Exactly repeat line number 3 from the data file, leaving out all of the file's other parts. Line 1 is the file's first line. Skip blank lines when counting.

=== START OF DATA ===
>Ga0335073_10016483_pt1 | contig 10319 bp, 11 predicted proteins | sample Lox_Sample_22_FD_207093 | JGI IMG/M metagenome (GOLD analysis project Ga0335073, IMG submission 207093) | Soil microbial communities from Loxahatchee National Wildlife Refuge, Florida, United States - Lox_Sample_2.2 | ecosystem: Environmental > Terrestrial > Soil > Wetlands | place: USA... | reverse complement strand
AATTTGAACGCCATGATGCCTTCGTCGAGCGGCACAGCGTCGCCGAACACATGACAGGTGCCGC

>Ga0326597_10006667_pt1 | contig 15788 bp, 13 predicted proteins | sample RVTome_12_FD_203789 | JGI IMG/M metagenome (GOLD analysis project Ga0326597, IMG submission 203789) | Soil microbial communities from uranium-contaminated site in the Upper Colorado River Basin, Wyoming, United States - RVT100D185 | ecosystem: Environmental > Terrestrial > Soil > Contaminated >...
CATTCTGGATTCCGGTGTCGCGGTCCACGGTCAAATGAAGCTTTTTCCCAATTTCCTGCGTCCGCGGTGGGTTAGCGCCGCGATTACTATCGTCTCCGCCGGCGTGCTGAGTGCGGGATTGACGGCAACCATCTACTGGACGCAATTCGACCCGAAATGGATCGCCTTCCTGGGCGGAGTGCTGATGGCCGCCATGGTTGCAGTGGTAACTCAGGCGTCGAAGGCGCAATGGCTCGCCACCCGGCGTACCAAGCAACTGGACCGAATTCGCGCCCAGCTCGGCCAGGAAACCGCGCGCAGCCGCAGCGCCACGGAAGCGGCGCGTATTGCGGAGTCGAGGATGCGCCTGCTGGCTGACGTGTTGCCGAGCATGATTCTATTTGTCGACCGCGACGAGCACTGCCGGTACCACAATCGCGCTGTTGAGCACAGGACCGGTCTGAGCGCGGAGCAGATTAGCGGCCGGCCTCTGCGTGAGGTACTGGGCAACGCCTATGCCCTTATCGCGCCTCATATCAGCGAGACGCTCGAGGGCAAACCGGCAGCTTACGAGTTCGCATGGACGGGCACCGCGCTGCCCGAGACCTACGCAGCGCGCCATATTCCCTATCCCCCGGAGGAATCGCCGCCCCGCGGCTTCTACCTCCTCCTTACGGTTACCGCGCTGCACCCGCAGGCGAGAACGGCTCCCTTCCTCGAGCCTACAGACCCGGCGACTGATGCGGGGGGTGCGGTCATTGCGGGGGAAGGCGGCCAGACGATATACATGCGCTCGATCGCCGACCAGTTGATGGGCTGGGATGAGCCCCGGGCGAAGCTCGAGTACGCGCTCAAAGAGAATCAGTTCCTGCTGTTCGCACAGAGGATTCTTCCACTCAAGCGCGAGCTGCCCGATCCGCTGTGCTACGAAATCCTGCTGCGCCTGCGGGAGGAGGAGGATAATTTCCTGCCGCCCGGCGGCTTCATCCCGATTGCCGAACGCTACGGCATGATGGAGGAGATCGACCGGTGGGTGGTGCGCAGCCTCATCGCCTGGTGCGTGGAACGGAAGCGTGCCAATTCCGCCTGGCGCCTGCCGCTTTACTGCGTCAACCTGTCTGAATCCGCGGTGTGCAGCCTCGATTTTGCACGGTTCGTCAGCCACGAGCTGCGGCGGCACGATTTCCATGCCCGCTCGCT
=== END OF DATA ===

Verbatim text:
>Ga0326597_10006667_pt1 | contig 15788 bp, 13 predicted proteins | sample RVTome_12_FD_203789 | JGI IMG/M metagenome (GOLD analysis project Ga0326597, IMG submission 203789) | Soil microbial communities from uranium-contaminated site in the Upper Colorado River Basin, Wyoming, United States - RVT100D185 | ecosystem: Environmental > Terrestrial > Soil > Contaminated >...